On reflection, the ‘mechanism’ established to rescue or save the Euro is indicative of the fact that we still understand very little and can control and short-circuit systems to some extent, yet we think we value everything. Inflation, and dare we state it openly, serious inflation of double-digit proportions must now surely be back on … Continue reading Do we value everything and understand nothing?
Peak Debt is in essence the point at which a sovereign nation reaches its maximum indebtedness and cannot afford to service the debt anymore, thus prompting a reduction in the debt (principal). So, Europe proved yesterday with the uplift of the EFSF (European Financial Stability Fund) from its current base of €440bn to €1tr (boosting … Continue reading Peak Debt – What Peak Debt?
Today (26 October 2011) is an important watershed date (or not) for Europe. Will our leaders and the politicians be able to agree an all encompassing Framework to rescue the Euro, or will we need to think about a more modular approach for the future? We believe that it might be in the Euro's short-term … Continue reading Frameworks, frameworks, frameworks…
A reminder of what we wrote on 22 September 2011 about Quantitative Easing: “QE – Our take on the Bell Curve Effect” (Please click on the link for the full article). Expect Mervin King to continue writing letters to the Chancellor to explain the Inflation target gap and the worsening economic landscape. It begs … Continue reading Quantitative Easing – Here we go again
It is political party conference season in the UK. The last of the major three party’s conferences kicked-off yesterday, namely the Conservative Party Conference in Manchester. However, we want to focus on a little snippet from last week’s Labour Party conference. In the Labour Party leader’s (Ed Miliband) speech, he attacked ‘neoliberalism’, which in itself … Continue reading ‘Biological’ Language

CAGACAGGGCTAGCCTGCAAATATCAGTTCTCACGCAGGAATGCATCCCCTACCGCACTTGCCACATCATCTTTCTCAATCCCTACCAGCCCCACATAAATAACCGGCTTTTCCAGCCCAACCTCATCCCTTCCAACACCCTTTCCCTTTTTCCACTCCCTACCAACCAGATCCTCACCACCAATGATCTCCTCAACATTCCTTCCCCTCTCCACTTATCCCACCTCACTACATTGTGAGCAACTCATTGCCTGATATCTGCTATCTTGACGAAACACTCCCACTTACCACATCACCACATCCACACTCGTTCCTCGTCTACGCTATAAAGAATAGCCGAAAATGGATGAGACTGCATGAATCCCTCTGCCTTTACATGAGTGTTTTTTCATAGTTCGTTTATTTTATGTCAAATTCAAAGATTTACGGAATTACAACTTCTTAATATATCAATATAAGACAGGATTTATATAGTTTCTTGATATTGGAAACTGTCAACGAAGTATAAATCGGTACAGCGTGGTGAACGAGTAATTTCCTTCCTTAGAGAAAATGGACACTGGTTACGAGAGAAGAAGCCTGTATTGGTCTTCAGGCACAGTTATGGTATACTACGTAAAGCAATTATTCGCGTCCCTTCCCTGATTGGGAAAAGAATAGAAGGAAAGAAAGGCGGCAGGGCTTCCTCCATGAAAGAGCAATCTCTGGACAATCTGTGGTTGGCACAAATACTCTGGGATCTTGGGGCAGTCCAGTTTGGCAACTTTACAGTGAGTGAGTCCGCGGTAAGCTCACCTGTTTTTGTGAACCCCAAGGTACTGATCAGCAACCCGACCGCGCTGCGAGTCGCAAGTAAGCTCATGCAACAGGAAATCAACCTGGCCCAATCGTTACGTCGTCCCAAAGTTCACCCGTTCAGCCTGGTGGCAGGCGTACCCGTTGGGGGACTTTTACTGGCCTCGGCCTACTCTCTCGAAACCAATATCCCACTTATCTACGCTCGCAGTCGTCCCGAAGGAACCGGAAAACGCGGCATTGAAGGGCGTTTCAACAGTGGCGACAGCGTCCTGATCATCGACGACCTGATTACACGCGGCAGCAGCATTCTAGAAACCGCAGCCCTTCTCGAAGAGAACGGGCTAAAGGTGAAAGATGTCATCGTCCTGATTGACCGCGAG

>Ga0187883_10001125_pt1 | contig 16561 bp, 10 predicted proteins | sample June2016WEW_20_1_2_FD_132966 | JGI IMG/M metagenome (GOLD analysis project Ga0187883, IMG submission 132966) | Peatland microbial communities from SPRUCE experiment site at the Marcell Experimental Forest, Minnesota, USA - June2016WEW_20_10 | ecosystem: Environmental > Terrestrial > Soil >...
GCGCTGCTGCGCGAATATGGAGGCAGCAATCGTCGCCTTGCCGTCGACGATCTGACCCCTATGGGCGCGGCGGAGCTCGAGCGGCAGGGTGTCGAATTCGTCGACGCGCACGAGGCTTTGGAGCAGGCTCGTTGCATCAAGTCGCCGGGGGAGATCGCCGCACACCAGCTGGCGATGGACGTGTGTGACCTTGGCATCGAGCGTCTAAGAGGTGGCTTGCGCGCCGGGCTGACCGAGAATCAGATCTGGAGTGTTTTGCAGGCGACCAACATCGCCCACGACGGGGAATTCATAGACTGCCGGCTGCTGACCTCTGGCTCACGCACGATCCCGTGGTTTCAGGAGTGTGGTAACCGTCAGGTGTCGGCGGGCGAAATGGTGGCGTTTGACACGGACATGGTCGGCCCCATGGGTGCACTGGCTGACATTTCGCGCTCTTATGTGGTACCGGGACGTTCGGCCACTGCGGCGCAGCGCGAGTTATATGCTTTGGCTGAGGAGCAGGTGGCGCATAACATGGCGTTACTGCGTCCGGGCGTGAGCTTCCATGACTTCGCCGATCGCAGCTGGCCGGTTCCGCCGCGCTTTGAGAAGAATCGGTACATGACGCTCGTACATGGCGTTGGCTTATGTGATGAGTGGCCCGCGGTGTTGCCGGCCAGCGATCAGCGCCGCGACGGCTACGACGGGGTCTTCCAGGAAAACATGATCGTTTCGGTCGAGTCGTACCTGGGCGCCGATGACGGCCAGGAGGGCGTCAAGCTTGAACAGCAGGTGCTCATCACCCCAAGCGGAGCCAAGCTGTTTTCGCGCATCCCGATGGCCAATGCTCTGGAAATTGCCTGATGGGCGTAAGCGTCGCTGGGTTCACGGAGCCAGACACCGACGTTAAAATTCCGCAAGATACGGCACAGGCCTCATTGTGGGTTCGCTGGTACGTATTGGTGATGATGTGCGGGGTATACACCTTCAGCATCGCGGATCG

As if last week’s (week ending 23 September 2011) turbulence on the world’s stock markets wasn’t enough of an emotional rollercoaster for millions of market participant’s, we will offer only one bit of reflection this morning on the market conditions. Remember, the markets live, breath and die by the age old human conditions (seven deadly … Continue reading The Seven Deadly Sins of the Market
The inspiration for today’s thought piece is a small and medium sized enterprise (SME) and now our new definition namely MELE (Medium Enterprise to Large Enterprise) decision making styles and abilities. Our enquiry runs along the lines of discussions and conversations we have observed in the Interim and Gap Management market. If decision-making and more … Continue reading The behavioural impacts of Just in Time (JIT) in the Interim & Gap Management market